“We seem to have reached the age where life stops giving us things and starts taking them away. “ – Dean Charles Stanforth (Jim Broadbent) – Indiana Jones and the Kingdom of the Crystal Skull
We had to put our dog, Sophie, to sleep yesterday. Within two weeks she went from old but spry to riddled with infection and cancer. It was a bit of a shock but I think we all knew that her time would be coming soon. I honestly didn’t expect so soon and certainly not so sudden. The one thing that makes it easier for me to handle is that once she started feeling bad, things moved quickly and she didn’t suffer long. My wife and I were there at the end and it was one of the hardest things I have ever been a part of. When she knew we were there you could see in her eyes that although she was in pain, she wanted nothing more than to go home. We spent some time with her at the vet’s office before we had to let her go and I hope that our presence in some way helped to ease her passing. Even a day removed from the event the memory of watching the life slip out of her body chokes me up a bit although I know we made the best choice for her. She was as much of member of our family as any of the human members and her passing has left a hole in all of our hearts.
2011 has been a year of goodbyes for us. My grandfather passed away from long term illness earlier in the year and that was an exceptionally hard loss. Henry Ray Dorton, or Papa, as all of the grand-children and great grandchildren called him, was a huge figure in my life. He is second only to my own father went it comes to men whom have shaped my views on what it takes to be a good person, father, and friend. Papa was a man who cared deeply for family and would give anything it took to take care of the people in his life. He was a man who loved working with his hands and the earth but who also carried himself with a quiet intelligence. Papa was one of those people who always did the right thing but never cared to brag about it. He was the type of person that inspired other people to do their best and when he said he was proud of you you knew he meant it. Most of all, however, Papa was a man who knew how to laugh. Of all the memories I will carry of my grandfather, the one thing that will always be a part of me is his sense of humor. Papa was always looking to make someone laugh. There is no doubt a good sense of humor is one of the greatest gifts he ever gave me.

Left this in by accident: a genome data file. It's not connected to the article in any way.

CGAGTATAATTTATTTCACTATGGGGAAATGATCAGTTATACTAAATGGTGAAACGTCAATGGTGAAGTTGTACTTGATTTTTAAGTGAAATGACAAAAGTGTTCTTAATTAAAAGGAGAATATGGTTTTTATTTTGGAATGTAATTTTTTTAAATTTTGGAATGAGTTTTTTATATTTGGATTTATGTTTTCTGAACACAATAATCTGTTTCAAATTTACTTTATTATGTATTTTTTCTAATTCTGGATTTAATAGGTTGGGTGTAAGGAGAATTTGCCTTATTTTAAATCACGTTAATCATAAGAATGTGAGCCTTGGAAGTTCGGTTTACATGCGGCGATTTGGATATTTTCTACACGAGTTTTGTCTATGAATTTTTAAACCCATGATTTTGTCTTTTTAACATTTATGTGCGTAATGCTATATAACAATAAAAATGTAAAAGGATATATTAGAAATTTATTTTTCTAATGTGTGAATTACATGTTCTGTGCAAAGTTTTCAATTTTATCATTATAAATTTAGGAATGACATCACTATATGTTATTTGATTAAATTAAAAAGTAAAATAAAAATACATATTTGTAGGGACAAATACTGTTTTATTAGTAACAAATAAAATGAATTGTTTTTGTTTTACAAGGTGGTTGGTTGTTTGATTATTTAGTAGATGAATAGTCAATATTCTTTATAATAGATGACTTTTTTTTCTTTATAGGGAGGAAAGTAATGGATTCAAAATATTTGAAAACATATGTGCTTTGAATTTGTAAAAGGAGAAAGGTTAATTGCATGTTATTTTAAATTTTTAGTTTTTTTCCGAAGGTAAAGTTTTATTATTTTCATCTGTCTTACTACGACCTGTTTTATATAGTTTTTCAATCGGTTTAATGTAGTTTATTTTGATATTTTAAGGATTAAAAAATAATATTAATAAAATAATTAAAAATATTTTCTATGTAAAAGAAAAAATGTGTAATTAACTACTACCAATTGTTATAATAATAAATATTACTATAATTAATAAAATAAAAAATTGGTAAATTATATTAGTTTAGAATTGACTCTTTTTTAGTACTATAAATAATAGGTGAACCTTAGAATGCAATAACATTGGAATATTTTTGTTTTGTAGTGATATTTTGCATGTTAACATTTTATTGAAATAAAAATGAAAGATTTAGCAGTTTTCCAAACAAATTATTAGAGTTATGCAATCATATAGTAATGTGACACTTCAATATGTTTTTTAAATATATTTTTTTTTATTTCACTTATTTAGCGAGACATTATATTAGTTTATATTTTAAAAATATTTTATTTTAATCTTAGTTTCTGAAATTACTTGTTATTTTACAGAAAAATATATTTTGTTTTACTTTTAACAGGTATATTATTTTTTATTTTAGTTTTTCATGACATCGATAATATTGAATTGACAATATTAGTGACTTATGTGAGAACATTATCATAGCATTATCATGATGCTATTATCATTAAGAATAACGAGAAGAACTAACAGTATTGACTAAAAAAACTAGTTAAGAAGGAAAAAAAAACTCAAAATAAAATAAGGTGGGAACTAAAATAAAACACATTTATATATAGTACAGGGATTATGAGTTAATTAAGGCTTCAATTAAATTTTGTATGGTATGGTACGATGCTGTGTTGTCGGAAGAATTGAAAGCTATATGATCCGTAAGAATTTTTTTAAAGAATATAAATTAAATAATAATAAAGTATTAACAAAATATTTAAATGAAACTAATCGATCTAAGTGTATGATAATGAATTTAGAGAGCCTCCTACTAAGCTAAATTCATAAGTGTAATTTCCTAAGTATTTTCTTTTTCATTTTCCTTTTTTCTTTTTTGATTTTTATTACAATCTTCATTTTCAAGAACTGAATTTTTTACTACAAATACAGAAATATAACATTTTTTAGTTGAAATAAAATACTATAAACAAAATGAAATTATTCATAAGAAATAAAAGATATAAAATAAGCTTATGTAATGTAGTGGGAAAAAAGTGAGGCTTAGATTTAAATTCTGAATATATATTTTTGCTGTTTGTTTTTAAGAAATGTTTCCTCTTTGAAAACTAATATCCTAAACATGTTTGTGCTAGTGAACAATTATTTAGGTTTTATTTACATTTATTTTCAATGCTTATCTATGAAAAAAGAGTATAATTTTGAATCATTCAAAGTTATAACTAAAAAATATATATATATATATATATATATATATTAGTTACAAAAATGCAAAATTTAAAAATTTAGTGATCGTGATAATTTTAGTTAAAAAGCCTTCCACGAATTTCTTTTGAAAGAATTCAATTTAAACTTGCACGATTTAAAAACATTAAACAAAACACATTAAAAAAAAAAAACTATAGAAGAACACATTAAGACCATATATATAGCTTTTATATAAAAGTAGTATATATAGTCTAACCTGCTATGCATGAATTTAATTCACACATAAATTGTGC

I remember going with him, my parents, and my uncle to a reunion of sorts for people who used to be in the Boy Scout troop he lead when my uncle was a boy. At some point during the event everyone was sitting around in a circle telling stories from the past when my grandfather stood up and dropped his pants in front of everyone. Little did we know, but he had been walking around all day with his old Boy Scout shorts on under his pants. He thought it would be quite a good joke to show everyone he could still wear them by dropping his slacks at an unexpected moment. It was a great moment and one that I think encapsulates my grandfather’s view of the world. He taught me not to take things so seriously. I think his view was that there is enough seriousness to be had in life as it is so have some fun while you can. I have uncountable stories like that and I am very glad I have those memories to pass on to my daughter.
Death has always been a tricky thing for me. I don’t feel I grieve the way other people do. I have never been one to dwell on the sad part of death. I remember those who have passed but I never seem to feel that deep sadness and loss that other people feel. Everyone grieves in their own way and I suppose my way is stoic acceptance. Nevertheless, I miss my grandfather and my dog deeply. I know death is an inevitable part of life but I still wish for that one more day. I’d like the chance to make my grandfather laugh like he once made me laugh. I wish I could go hiking one more time with Sophie. She loved to be out there just walking in the woods.
Now that I think about it, both of them did. If there is such thing as a life after death I’d like to think maybe Papa would find Sophie and that they would go for a long walk in a bright, green wood.
Yeah, I think that’d be alright.